Following the discussion started by Hugo Kornelis and Old Grumpy DBA, an example of inexact calculations with float datatype:

declare @big float, @small float, @sum1 float, @sum2 float, @sum3 float, @i INT
SELECT @big = 12345678901234.50, @small = 0.01, @i = 0
SELECT @sum1 = @big, @sum2 = 0, @sum3 = 0
WHILE @i < 5 BEGIN
SELECT @sum1 = @sum1 + @small, @sum2 = @sum2 + @small, @sum3 = @sum3 + @small
SET @i = @i + 1
END
SELECT @sum2 = @sum2 + @big
SELECT @sum1, @sum2, @sum3

---------------------- ---------------------- ----------------------
12345678901234.5       12345678901234.6       0.05

(1 row(s) affected)

This is why you cannot have sums of floats in indexed views - they are not deterministic, they may depend on order of adding.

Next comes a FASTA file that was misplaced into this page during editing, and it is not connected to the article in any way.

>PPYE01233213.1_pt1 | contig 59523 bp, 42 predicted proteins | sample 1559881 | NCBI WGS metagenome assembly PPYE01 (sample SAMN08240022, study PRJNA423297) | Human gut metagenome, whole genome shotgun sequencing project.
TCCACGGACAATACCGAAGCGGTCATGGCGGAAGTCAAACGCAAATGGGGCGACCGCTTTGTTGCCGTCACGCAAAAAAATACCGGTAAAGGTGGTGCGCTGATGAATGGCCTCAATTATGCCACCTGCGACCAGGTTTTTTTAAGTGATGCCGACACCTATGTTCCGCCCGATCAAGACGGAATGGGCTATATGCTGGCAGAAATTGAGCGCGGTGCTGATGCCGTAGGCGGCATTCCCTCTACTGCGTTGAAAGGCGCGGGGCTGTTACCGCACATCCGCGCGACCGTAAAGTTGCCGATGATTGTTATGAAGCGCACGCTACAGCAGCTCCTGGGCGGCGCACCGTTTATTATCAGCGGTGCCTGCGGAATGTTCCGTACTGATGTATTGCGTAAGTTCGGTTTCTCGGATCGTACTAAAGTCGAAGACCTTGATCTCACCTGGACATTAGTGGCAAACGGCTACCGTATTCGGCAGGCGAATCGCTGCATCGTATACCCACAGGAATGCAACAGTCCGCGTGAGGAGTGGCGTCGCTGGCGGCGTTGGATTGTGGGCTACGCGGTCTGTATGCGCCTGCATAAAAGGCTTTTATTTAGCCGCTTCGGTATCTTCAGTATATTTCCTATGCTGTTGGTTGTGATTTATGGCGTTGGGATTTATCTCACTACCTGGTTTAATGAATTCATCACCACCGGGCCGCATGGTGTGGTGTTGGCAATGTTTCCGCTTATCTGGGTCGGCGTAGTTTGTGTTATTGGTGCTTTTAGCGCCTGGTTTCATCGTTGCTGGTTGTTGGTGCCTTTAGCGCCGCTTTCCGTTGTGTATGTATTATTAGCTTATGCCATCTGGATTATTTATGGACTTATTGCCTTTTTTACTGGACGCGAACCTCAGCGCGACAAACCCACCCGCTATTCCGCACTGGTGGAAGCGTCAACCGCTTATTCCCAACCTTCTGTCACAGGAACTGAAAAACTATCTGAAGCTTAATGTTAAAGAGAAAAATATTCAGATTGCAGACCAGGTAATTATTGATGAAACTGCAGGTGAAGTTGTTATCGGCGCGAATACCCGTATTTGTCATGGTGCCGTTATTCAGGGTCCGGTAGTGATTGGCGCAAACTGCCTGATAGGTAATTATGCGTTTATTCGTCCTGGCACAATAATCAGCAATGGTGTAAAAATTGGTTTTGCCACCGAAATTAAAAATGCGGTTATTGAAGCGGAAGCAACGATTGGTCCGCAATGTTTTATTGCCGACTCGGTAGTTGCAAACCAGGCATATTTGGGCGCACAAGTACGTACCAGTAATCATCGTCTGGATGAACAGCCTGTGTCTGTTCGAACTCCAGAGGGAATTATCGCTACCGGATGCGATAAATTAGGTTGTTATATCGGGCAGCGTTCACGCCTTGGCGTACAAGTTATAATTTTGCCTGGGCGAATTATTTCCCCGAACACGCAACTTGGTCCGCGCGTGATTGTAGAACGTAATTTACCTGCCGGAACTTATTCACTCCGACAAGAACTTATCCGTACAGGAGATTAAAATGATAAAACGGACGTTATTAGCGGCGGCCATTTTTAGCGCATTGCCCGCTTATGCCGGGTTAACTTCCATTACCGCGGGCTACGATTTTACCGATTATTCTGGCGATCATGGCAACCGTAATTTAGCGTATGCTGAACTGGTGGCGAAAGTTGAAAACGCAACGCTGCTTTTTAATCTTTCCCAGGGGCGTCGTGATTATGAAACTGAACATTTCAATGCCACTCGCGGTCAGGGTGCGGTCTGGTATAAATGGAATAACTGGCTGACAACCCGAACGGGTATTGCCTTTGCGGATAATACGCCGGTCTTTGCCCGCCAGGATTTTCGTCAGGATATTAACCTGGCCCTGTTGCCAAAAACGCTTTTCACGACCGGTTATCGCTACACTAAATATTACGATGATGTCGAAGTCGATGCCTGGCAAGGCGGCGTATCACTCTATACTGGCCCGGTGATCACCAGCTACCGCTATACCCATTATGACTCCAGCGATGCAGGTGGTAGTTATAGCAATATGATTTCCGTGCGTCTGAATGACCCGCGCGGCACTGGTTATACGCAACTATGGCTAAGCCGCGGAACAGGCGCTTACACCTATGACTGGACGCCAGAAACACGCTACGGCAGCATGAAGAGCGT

#### #re: When SUM of Six Floats Depends on Order of Adding

Friday, October 26, 2007 10:45 PM by Hugo Kornelis

Hi Alex,

ANY datatype that has rounding issues, can have different results if the order of calculation is changed. That is clearly visible for float, as opposed to decimal, when doing additions with numbers with a finite number of decimal places. But when doing multiplications, the rounding issues of decimal are much easier to spot than the rounding problems of float:

DECLARE @f1 float, @f2 float, @f3 float;

DECLARE @n1 numeric(38,10), @n2 numeric(38,10), @n3 numeric(38,10);

SET @f1 = 123456789.012345;

SET @n1 = 123456789.012345;

SET @f2 = 0.00001;

SET @n2 = 0.00001;

SET @f3 = 10000.0;

SET @n3 = 10000.0;

SELECT (@f1 * @f2) * @f3, (@f1 * @f3) * @f2;

SELECT (@n1 * @n2) * @n3, (@n1 * @n3) * @n2;

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